This is shaping up to be a good year in Chelsea. I've been on this beat for two years now and the second was worse than the first, but this, the beginning of my third year, is going really well so far. Joe Giannasio, Chris Ofili, Daniel Rozin, Steve Ellis -- there's been a lot of good, maybe even great, work showing in New York's art scene. Last night was another night of excellent shows.
I arrived at PPOW at about 6:30 expecting to meet Stephanie, who ended up getting stuck in traffic. That gave me a good while to sit with the sculptures of Judy Fox. I'd already seen one of her works at Why the Nude?, where her sculpture of Krishna almost turned me gay with its beautiful depiction of the male nude. This show is much more female.
Judy Fox, Snow White, 2007, terra cotta and casein, 8.5x58x25 inches
Judy Fox, Lust, 2007, terra cotta and casein, 8x26x15 inches
I spoke to her a bit. I led off with my anecdote about her Krishna, almost verbatim as I'd written it, and she asked me, "Do you have a blog?" She went on to tell me that the model for that sculpture, who lives in India, had been e-mailed a copy of my review and he forwarded it on to her crowing about how beautiful he was and how he'd almost made me gay. "I guess this installation will turn you back the other way," she joked.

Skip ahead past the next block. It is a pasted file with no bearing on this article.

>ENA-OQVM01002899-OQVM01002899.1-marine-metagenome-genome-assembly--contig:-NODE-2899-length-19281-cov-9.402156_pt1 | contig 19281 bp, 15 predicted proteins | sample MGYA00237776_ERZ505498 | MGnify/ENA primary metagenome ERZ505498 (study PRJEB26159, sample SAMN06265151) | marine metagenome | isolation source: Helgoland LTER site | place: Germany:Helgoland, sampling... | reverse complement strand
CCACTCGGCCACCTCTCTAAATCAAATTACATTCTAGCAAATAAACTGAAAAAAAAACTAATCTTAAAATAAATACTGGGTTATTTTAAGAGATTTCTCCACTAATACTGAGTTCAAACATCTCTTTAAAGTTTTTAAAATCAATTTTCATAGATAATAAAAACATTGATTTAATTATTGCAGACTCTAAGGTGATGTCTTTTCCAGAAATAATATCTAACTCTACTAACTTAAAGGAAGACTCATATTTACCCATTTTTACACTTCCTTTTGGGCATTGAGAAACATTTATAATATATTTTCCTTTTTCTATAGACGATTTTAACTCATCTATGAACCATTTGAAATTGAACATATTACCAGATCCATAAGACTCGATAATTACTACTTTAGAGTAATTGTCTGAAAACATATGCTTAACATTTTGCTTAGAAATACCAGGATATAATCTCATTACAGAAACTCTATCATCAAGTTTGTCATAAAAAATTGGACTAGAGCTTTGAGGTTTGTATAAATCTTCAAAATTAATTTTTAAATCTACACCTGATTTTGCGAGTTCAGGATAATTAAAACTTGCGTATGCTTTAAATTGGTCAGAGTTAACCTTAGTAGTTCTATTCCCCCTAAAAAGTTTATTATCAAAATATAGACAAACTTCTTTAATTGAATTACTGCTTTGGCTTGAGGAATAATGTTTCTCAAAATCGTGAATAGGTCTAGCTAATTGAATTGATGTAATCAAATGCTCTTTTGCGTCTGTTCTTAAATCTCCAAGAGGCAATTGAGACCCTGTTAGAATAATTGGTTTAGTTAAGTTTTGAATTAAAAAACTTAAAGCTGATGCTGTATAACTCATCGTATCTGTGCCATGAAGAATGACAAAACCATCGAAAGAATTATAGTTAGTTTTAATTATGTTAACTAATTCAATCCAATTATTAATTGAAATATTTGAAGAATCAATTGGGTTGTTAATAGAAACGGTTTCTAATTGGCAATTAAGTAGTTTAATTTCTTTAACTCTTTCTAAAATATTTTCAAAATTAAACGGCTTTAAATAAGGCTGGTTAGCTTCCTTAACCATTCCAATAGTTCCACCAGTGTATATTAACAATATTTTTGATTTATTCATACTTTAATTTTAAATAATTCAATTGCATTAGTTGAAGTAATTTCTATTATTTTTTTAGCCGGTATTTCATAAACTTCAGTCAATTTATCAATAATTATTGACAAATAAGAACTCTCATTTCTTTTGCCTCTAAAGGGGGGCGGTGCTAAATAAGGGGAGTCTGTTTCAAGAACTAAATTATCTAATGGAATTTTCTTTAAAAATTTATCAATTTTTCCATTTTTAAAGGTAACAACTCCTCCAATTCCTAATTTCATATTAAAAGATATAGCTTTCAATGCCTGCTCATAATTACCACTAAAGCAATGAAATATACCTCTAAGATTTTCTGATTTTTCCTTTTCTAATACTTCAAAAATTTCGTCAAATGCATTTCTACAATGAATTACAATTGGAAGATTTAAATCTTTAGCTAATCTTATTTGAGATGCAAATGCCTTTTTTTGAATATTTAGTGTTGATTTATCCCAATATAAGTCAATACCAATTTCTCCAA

I did find myself strangely -- or perhaps not so strangely -- drawn to Snow White's pudendal cleft, although I couldn't look at it too long without feeling like I was inappropriately ogling an actual person, even though I was pretending to study the delicate brushwork of her pubic hair. Judy told me she's never been a painter; but she could be, she could be. And if she was to become a painter, she'd be a Northern European Renaissance painter, she confided in me. She believes art is about clarification.
Standing against the wall I found myself overwhelmed by sexual feelings. I don't know if it was the art or the people at the show or just my general mood at the time, but suddenly I was awash in a craving for sex, any sex at all -- if anyone had come on to me at that point, male or female, old or young, fat or thin -- anyone -- I would've run off with them right there in search of a dark closet or deserted office.